Depression is a mood disorder
- profound sadness,
- a lack of desire to live,
- withdrawal into oneself,
- loss of interest and motivation,
- behavioural change,
- psychological and physical slowing down,
and which, in extreme cases, can lead to suicide.
Depression is an incapacitating moral sufferance that disturbs one’s relationships with family and friends and disrupts professional life. Depressive episodes can last over variable lengths of time. However when depression lasts longer than two years, we call it chronic depression.
Unfortunately, depression is a common issue. The INPES (French National Institute of Health Prevention and Education) has estimated that about 20% of people aged between 15 and 75 have suffered or will suffer from depression at least once in their life.
One can also mention bipolar troubles (previously called maniac-depressive psychosis) which consist of alternating depressive phases and maniac breakouts (overexcitement, hyperactivity, insomnia).
A psychological trauma
(mourning, post-partum, unemployment, break up),
can lead to any one of us feeling depressed. Common amongst the populations in industrialised countries, depression manifests itself particularly in midlife and affects women twice as much as men.
However, according to a recent study, unfortunately teenagers seem to be more and more affected by depression. Different types of addictions seem to play an important role in this new phenomenon: withdrawal into oneself, lack of exercise, and loss of self-esteem.
The warning signs:
In the case of a real depressive episode, in the medical sense of the term, several of the following symptoms are experienced during most of the day, and at least for two weeks in a row:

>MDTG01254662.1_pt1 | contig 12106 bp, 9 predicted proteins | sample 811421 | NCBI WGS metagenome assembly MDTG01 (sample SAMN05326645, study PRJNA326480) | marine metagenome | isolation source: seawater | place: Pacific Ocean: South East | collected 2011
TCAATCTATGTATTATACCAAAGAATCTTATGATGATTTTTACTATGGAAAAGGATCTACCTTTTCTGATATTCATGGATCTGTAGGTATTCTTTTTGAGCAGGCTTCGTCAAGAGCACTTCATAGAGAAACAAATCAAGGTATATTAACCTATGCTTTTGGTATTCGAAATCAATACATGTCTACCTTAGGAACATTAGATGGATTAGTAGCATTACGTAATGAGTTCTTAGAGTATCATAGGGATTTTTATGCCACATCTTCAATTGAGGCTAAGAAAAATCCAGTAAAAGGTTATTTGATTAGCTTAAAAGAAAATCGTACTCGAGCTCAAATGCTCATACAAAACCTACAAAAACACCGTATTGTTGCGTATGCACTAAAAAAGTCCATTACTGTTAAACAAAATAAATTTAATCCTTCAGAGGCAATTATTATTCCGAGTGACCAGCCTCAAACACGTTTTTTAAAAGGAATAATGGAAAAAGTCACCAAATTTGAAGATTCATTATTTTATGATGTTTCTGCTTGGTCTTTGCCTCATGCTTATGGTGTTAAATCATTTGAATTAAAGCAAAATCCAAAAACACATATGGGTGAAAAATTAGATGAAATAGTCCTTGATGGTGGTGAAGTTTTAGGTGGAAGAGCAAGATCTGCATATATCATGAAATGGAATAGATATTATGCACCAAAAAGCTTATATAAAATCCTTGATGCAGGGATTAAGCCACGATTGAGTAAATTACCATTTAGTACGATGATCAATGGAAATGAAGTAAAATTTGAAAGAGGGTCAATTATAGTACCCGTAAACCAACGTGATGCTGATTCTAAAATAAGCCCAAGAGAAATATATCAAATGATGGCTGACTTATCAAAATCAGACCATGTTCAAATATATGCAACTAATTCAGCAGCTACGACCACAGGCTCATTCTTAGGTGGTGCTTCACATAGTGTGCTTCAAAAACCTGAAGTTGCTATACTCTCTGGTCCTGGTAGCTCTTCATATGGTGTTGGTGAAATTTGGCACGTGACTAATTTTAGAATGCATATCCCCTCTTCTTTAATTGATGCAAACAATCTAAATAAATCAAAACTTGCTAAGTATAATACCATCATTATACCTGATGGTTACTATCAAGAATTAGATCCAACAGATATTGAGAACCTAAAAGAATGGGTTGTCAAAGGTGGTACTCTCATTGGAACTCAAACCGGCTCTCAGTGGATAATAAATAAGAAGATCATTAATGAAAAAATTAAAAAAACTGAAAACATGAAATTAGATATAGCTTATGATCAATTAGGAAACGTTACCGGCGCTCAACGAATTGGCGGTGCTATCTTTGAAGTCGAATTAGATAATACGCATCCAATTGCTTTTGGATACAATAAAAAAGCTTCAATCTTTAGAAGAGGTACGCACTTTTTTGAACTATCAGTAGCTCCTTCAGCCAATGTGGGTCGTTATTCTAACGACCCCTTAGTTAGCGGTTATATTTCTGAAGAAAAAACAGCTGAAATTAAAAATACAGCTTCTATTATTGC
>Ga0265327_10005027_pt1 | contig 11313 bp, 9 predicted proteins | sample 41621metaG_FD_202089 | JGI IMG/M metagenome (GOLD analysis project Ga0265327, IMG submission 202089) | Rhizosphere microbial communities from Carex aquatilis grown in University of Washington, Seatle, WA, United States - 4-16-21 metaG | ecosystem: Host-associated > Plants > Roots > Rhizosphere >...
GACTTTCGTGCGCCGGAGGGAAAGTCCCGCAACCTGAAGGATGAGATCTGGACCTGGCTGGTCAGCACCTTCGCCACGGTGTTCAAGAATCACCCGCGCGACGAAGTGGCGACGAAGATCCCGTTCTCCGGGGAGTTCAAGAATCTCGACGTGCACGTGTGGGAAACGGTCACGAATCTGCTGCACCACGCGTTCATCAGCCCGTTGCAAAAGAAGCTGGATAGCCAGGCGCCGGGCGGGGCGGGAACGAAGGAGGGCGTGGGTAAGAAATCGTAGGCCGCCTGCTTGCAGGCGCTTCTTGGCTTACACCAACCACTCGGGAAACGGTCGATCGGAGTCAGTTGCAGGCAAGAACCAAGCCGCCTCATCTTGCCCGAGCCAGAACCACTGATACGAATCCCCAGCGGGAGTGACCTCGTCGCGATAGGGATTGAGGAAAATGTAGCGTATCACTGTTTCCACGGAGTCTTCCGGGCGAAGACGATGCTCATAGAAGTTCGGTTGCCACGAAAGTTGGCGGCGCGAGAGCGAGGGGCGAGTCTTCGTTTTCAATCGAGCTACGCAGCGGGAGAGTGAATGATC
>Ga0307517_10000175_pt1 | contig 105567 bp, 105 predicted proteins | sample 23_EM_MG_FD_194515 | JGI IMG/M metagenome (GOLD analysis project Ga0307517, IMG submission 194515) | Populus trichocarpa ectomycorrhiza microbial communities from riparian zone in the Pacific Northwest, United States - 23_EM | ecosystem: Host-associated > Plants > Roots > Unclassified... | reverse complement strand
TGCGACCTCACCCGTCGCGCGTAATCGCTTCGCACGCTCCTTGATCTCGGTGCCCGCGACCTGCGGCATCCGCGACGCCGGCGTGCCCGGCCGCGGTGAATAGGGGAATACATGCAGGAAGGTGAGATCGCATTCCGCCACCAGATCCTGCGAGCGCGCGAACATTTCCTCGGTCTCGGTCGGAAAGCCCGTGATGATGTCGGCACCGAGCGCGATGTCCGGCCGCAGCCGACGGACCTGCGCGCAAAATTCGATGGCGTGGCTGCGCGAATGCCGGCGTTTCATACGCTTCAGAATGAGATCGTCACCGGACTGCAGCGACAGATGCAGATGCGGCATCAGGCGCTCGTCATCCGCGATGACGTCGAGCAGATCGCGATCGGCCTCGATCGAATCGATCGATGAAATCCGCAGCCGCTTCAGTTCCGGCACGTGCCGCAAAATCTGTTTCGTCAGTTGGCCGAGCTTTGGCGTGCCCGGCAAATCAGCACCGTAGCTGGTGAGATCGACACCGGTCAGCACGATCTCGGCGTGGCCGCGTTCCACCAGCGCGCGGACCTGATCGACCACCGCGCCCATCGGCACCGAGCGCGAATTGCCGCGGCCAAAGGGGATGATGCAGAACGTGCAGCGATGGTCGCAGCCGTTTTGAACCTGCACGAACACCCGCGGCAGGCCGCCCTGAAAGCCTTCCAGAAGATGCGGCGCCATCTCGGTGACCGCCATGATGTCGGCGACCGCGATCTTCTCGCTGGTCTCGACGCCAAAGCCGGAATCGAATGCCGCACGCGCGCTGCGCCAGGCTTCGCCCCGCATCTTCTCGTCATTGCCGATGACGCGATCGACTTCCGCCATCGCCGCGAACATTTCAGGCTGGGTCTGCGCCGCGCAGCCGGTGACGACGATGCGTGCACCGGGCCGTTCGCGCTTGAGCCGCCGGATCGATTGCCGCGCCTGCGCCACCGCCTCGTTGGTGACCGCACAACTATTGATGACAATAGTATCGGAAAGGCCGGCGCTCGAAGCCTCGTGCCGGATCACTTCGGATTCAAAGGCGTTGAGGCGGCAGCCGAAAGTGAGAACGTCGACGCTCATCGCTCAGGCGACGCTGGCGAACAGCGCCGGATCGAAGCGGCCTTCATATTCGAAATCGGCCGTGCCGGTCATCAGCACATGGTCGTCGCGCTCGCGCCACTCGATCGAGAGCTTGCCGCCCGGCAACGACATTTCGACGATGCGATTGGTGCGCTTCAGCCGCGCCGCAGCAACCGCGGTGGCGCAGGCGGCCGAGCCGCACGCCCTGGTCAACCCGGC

- permanent and extreme sadness,
- loss of interest,
- loss of libido,
- sleeping problems: insomnia or on the contrary, tendency to sleep excessively,
- extreme tiredness even without making any effort,
- memory or concentration problems,
- eating disorders: loss of appetite, weight loss or on the contrary bulimia,
- feeling of guilt and worthlessness,
- thoughts about death or suicide.
How can sophrology help?
Although sophrology can prevent depressive states, it cannot heal the illness. However, as a complement of a medical treatment, relaxation techniques and positive visualizations can be excellent tools.
The practice of sophrology encourages one to:
- regain contact with one’s body,
- find physical and mental wellbeing,
- discover one’s inner resources,
- regain energy and optimism.
Several interesting techniques can be applied to treat this pathology, for instance:
- conscious breathing: by feeling one’s perfectly natural breathing, the person will feel alive and will come back to the present moment. Conscious breathing is also very useful in case of sleeping problems as it brings calmness,
- synchronic breathing to generate positivity, vital energy and capacities,
- relaxation to learn to let go and find one’s physical and mental wellbeing,
- positive visualizations to rebuild self-confidence,
- concentrating on a neutral object to work on attention and concentration.
The movements, exercises and techniques taught during sessions are simple and can be rehearsed alone at home. The idea is to really head towards autonomy so that the person can be the principal actor in battling depression.
8 sessions minimum, knowing that the number of sessions will depend on the state, feeling and the person’s training. Sophrology sessions are generally held once a week. It is also recommended to rehearse the exercises at home for better results.
In case of a depression, alongside sophrology, it is important to keep up with the medical treatment that was issued by the general practitioner or psychotherapist.